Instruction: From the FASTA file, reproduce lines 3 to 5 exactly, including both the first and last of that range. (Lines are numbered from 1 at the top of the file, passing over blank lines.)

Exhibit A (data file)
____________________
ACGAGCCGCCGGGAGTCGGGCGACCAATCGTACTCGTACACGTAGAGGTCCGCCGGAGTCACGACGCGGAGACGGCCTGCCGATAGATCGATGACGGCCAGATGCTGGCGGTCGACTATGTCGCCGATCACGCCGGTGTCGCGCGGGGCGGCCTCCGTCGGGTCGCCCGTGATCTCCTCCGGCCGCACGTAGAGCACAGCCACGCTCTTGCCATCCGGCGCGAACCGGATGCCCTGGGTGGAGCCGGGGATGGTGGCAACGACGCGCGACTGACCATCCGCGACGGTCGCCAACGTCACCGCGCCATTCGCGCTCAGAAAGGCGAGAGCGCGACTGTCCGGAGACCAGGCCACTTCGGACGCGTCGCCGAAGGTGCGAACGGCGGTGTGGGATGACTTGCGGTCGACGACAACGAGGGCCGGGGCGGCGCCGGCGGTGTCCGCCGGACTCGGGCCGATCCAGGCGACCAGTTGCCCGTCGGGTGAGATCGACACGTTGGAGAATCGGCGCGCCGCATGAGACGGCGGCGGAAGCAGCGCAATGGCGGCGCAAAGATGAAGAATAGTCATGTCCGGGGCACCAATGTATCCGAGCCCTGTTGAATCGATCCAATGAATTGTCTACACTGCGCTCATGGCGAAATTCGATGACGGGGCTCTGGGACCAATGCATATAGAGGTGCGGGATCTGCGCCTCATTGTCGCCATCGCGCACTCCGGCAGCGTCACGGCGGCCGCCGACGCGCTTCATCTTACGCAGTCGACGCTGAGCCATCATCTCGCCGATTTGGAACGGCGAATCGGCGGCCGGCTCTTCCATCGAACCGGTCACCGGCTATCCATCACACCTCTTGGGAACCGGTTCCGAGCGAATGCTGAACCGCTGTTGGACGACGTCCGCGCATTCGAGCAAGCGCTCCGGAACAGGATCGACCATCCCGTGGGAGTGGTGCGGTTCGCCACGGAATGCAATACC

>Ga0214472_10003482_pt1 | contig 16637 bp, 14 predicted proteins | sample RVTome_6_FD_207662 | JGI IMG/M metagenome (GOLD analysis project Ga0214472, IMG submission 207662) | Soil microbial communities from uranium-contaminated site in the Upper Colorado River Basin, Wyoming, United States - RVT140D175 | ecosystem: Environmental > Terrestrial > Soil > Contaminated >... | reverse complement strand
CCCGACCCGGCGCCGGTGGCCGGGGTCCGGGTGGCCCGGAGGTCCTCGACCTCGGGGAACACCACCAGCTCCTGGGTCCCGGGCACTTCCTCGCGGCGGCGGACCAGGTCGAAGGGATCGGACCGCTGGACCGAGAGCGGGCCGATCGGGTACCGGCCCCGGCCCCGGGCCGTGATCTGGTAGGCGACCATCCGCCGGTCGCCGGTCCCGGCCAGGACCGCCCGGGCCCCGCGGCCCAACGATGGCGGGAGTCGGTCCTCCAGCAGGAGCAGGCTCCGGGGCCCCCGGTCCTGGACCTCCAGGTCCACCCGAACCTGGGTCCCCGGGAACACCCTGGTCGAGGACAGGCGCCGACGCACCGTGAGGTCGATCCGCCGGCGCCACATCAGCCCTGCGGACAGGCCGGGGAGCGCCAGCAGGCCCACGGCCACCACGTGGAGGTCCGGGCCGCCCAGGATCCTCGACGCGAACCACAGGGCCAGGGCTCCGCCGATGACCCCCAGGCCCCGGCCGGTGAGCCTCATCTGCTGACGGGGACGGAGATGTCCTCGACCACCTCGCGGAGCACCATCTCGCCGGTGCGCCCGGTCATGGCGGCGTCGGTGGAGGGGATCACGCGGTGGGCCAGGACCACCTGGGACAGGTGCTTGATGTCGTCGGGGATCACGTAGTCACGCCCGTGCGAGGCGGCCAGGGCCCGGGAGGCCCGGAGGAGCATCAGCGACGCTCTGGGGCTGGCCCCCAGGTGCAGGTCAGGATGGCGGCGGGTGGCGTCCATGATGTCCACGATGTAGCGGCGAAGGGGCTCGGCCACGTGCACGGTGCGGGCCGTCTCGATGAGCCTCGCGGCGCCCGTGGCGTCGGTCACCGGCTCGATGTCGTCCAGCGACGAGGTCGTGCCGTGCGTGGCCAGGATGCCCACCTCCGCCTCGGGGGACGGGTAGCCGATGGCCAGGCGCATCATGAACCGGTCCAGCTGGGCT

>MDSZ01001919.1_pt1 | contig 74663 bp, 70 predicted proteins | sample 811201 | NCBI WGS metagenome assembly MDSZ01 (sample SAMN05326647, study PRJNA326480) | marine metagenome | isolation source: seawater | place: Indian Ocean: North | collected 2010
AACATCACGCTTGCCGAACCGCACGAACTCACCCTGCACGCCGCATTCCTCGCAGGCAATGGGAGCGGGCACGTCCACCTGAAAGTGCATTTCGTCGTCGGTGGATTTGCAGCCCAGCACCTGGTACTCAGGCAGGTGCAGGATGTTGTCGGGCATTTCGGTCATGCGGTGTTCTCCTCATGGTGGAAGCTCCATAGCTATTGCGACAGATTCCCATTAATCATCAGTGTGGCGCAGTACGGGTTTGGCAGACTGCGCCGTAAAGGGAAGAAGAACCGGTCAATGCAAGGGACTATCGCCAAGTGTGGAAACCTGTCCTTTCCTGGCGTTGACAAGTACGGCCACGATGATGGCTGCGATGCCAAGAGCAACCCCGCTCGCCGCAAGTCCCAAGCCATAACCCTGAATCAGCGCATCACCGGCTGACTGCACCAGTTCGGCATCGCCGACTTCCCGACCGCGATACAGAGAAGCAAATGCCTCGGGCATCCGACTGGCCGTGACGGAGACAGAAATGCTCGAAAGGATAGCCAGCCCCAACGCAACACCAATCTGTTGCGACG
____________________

CCCGACCCGGCGCCGGTGGCCGGGGTCCGGGTGGCCCGGAGGTCCTCGACCTCGGGGAACACCACCAGCTCCTGGGTCCCGGGCACTTCCTCGCGGCGGCGGACCAGGTCGAAGGGATCGGACCGCTGGACCGAGAGCGGGCCGATCGGGTACCGGCCCCGGCCCCGGGCCGTGATCTGGTAGGCGACCATCCGCCGGTCGCCGGTCCCGGCCAGGACCGCCCGGGCCCCGCGGCCCAACGATGGCGGGAGTCGGTCCTCCAGCAGGAGCAGGCTCCGGGGCCCCCGGTCCTGGACCTCCAGGTCCACCCGAACCTGGGTCCCCGGGAACACCCTGGTCGAGGACAGGCGCCGACGCACCGTGAGGTCGATCCGCCGGCGCCACATCAGCCCTGCGGACAGGCCGGGGAGCGCCAGCAGGCCCACGGCCACCACGTGGAGGTCCGGGCCGCCCAGGATCCTCGACGCGAACCACAGGGCCAGGGCTCCGCCGATGACCCCCAGGCCCCGGCCGGTGAGCCTCATCTGCTGACGGGGACGGAGATGTCCTCGACCACCTCGCGGAGCACCATCTCGCCGGTGCGCCCGGTCATGGCGGCGTCGGTGGAGGGGATCACGCGGTGGGCCAGGACCACCTGGGACAGGTGCTTGATGTCGTCGGGGATCACGTAGTCACGCCCGTGCGAGGCGGCCAGGGCCCGGGAGGCCCGGAGGAGCATCAGCGACGCTCTGGGGCTGGCCCCCAGGTGCAGGTCAGGATGGCGGCGGGTGGCGTCCATGATGTCCACGATGTAGCGGCGAAGGGGCTCGGCCACGTGCACGGTGCGGGCCGTCTCGATGAGCCTCGCGGCGCCCGTGGCGTCGGTCACCGGCTCGATGTCGTCCAGCGACGAGGTCGTGCCGTGCGTGGCCAGGATGCCCACCTCCGCCTCGGGGGACGGGTAGCCGATGGCCAGGCGCATCATGAACCGGTCCAGCTGGGCT

>MDSZ01001919.1_pt1 | contig 74663 bp, 70 predicted proteins | sample 811201 | NCBI WGS metagenome assembly MDSZ01 (sample SAMN05326647, study PRJNA326480) | marine metagenome | isolation source: seawater | place: Indian Ocean: North | collected 2010
AACATCACGCTTGCCGAACCGCACGAACTCACCCTGCACGCCGCATTCCTCGCAGGCAATGGGAGCGGGCACGTCCACCTGAAAGTGCATTTCGTCGTCGGTGGATTTGCAGCCCAGCACCTGGTACTCAGGCAGGTGCAGGATGTTGTCGGGCATTTCGGTCATGCGGTGTTCTCCTCATGGTGGAAGCTCCATAGCTATTGCGACAGATTCCCATTAATCATCAGTGTGGCGCAGTACGGGTTTGGCAGACTGCGCCGTAAAGGGAAGAAGAACCGGTCAATGCAAGGGACTATCGCCAAGTGTGGAAACCTGTCCTTTCCTGGCGTTGACAAGTACGGCCACGATGATGGCTGCGATGCCAAGAGCAACCCCGCTCGCCGCAAGTCCCAAGCCATAACCCTGAATCAGCGCATCACCGGCTGACTGCACCAGTTCGGCATCGCCGACTTCCCGACCGCGATACAGAGAAGCAAATGCCTCGGGCATCCGACTGGCCGTGACGGAGACAGAAATGCTCGAAAGGATAGCCAGCCCCAACGCAACACCAATCTGTTGCGACG